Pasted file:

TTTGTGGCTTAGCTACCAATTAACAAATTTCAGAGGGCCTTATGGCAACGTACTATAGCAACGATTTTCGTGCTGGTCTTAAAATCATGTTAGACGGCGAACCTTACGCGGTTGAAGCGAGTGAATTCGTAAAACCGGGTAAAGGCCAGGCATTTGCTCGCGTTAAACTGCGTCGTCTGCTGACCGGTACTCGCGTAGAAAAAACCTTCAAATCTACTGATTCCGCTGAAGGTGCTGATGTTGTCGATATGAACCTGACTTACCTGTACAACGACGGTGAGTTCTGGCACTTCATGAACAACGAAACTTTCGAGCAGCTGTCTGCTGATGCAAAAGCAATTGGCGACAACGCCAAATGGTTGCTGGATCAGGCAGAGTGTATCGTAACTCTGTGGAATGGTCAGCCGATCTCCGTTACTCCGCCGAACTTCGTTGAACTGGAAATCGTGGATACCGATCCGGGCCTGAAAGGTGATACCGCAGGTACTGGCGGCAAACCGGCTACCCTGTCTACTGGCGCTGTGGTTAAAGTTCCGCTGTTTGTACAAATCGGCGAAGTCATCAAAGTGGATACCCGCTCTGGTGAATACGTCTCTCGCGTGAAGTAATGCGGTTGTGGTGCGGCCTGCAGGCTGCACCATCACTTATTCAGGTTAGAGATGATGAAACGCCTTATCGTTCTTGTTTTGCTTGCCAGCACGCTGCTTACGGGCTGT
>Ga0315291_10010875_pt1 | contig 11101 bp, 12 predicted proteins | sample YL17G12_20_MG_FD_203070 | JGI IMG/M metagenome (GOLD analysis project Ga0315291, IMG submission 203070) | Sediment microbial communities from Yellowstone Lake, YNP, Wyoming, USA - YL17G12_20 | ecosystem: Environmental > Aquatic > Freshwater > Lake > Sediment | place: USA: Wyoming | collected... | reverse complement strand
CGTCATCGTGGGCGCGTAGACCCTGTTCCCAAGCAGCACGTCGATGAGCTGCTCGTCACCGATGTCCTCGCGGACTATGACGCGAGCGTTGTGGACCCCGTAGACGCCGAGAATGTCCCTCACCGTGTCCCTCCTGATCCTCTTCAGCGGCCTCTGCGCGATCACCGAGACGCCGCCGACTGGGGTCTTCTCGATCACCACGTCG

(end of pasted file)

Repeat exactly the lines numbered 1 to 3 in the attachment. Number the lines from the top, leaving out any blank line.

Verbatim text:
TTTGTGGCTTAGCTACCAATTAACAAATTTCAGAGGGCCTTATGGCAACGTACTATAGCAACGATTTTCGTGCTGGTCTTAAAATCATGTTAGACGGCGAACCTTACGCGGTTGAAGCGAGTGAATTCGTAAAACCGGGTAAAGGCCAGGCATTTGCTCGCGTTAAACTGCGTCGTCTGCTGACCGGTACTCGCGTAGAAAAAACCTTCAAATCTACTGATTCCGCTGAAGGTGCTGATGTTGTCGATATGAACCTGACTTACCTGTACAACGACGGTGAGTTCTGGCACTTCATGAACAACGAAACTTTCGAGCAGCTGTCTGCTGATGCAAAAGCAATTGGCGACAACGCCAAATGGTTGCTGGATCAGGCAGAGTGTATCGTAACTCTGTGGAATGGTCAGCCGATCTCCGTTACTCCGCCGAACTTCGTTGAACTGGAAATCGTGGATACCGATCCGGGCCTGAAAGGTGATACCGCAGGTACTGGCGGCAAACCGGCTACCCTGTCTACTGGCGCTGTGGTTAAAGTTCCGCTGTTTGTACAAATCGGCGAAGTCATCAAAGTGGATACCCGCTCTGGTGAATACGTCTCTCGCGTGAAGTAATGCGGTTGTGGTGCGGCCTGCAGGCTGCACCATCACTTATTCAGGTTAGAGATGATGAAACGCCTTATCGTTCTTGTTTTGCTTGCCAGCACGCTGCTTACGGGCTGT
>Ga0315291_10010875_pt1 | contig 11101 bp, 12 predicted proteins | sample YL17G12_20_MG_FD_203070 | JGI IMG/M metagenome (GOLD analysis project Ga0315291, IMG submission 203070) | Sediment microbial communities from Yellowstone Lake, YNP, Wyoming, USA - YL17G12_20 | ecosystem: Environmental > Aquatic > Freshwater > Lake > Sediment | place: USA: Wyoming | collected... | reverse complement strand
CGTCATCGTGGGCGCGTAGACCCTGTTCCCAAGCAGCACGTCGATGAGCTGCTCGTCACCGATGTCCTCGCGGACTATGACGCGAGCGTTGTGGACCCCGTAGACGCCGAGAATGTCCCTCACCGTGTCCCTCCTGATCCTCTTCAGCGGCCTCTGCGCGATCACCGAGACGCCGCCGACTGGGGTCTTCTCGATCACCACGTCG